“My business has made a profit and yet I’m not seeing it… Where does all the money go?”
This is one of the most common questions that business owners ask and it’s often a symptom of deeper cashflow or operational concerns.
If you’re not sure where the money in your business is going, you are most likely missing out on opportunities to reinvest in your business, build your personal wealth or pay off debt.
So where is your money going?
There can be many areas that drain your cashflow or affect your business performance, but you need to know where to look. Here we have highlighted the FIVE most common pain points for business owners.
#1: Stock on hand
Inventory is often the largest asset for your business and it can significantly affect your cashflow. How you source and manage stock can have an impact on your profitability.
While bulk purchasing may save you money, too much stock on hand can increase labour and warehousing costs. It can also prevent you from using your money elsewhere in the business, such as paying off debt, which may be more advantageous in the long run. Too little stock on hand can be equally damaging, creating delays in your order processing and in turn, delays in invoicing or loss of customers.
We can help you get the balance right so you can achieve operational efficiencies and improve your cashflow by using stock management to your advantage.
Cash tied up with debtors is hidden from view and a commonly misunderstood area of cash flow management which can negatively affect business performance and profitability. Late payments could be costing your business tens of thousands of dollars each year.
We can help you to better understand your debtors by modelling your Debtor Days to demonstrate how payment delays are impacting your cashflow and ultimately affecting your ability to service debts or increase the profitability of your business. Strategies such as setting appropriate payment terms and using incentives, through to simple solutions such as automatic invoice generation, tracking and reminder systems can improve your cashflow position dramatically.
Whether your business is product or service based, understanding your Work in Progress (WIP) can help you identify where efficiencies can be made to increase your overall business profitability.
Your WIP consumes manpower, storage and general overhead costs. Bottlenecks with WIP can delay payment for your products and services and generally impact available working capital.
We can help you to measure your WIP Lock-up days (the number of days that work in progress is undertaken before clients are invoiced), to help identify cash tied up in inventory and appropriate stock ratios for your business. Implementing strategies to achieve greater efficiencies or introducing progress payments can also improve your overall cashflow position.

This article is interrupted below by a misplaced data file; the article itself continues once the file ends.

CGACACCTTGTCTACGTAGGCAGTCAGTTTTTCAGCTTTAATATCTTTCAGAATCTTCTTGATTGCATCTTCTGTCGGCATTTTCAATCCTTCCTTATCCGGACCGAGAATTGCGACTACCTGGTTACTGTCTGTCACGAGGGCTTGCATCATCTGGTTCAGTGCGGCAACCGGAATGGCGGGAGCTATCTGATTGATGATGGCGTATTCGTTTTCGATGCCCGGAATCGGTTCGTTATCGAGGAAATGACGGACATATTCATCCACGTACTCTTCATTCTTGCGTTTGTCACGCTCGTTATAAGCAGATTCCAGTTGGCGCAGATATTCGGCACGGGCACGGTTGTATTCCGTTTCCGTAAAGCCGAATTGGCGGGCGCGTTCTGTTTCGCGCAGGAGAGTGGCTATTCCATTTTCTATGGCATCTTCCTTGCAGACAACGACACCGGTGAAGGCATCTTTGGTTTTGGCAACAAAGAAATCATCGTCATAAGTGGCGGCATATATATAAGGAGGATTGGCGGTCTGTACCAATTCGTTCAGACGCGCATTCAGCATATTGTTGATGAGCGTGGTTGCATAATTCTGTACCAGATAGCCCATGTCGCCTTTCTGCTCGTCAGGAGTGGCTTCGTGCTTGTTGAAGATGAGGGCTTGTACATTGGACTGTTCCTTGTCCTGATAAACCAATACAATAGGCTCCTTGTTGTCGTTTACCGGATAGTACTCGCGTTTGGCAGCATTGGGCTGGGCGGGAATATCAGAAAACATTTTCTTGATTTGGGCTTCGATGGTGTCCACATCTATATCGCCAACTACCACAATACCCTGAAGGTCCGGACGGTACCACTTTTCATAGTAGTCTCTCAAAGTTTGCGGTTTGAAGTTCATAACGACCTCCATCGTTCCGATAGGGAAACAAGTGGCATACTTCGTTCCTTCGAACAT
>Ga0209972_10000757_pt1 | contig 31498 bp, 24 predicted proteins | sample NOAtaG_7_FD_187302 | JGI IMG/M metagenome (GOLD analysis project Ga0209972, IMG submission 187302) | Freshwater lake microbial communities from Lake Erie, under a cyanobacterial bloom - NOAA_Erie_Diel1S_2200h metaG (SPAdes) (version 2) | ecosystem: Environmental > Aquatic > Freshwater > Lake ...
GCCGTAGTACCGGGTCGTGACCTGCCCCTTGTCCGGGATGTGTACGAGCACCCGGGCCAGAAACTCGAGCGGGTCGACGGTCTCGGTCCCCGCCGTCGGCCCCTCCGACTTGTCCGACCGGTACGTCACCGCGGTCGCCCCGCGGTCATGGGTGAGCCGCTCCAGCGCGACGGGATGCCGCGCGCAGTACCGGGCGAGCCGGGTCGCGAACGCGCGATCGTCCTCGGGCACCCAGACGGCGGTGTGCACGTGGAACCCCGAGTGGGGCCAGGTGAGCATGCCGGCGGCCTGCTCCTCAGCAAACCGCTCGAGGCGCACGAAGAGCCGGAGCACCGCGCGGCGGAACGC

#4: Drawings or Salary
Taking a salary or receiving drawings from the business will have a different impact on your business finances and tax outcomes.
An owner’s salary is regarded as a business expense, and drawing a regular salary may help to better plan cashflow, however you will also need to consider other mandatory requirements such as PAYG and Superannuation Guarantee requirements. Drawings will not incur PAYG payments, but they are treated as a loan, including the requirement for a loan agreement and interest payments. Drawings reduce assets and decrease owner’s equity on your business balance sheet.
Depending on your situation, we can help you plan the most appropriate approach for your circumstances, incorporating your business cash flow needs and requirements for managing your tax liability.
#5: Assets on your balance sheet
What’s on your balance sheet can provide clues about potential problems, such as being able to manage current debt levels or your ability to access cash to support the running of your business.
Your Balance Sheet outlines your financial position including assets, liabilities and shareholder’s equity. It helps you understand the value of what you own (accounts receivable, cash and other assets), as well as outlining what you owe (debts, accounts payable) as well as nominating a value for Shareholder’s equity (that is, what’s left if you sold all assets and paid all debts/liabilities).
By working with you to understand your balance sheet, we can help identify any underlying warning signals and implement strategies to address the long term performance and profitability of your business.
Is it time to get a second opinion?
Challenges such as cashflow or operational concerns, if left unchecked, can significantly affect the performance of your business. Using your financial reports, we can help you rectify your pain points… and in our experience it’s often small and easy to implement actions which can make a big difference to business outcomes.
As business owners as well as accountants and business advisors, we have more than 40 years combined experience in specialised tax issues, accounting and business advice. Perhaps more importantly, we also have an expansive repertoire of insights derived from working hands-on with hundreds of businesses across a diverse spectrum of size and industry. If you want to feel confident that your business is relevant and equipped for the future, it might be time to get a second opinion.
If you would like to discuss your business in further detail, or would like a second opinion, we encourage you to make an appointment. Contact us today on 03 9708 8801 or email email@example.com
General Advice Disclaimer: The information contained within this document is of a general nature only and neither represents nor is intended to be personal advice on any particular matter. Robinson Voss Partners (RV Partners) strongly suggests that no person should act specifically on the basis of the information in this document, but should obtain appropriate professional advice based on their own personal circumstances.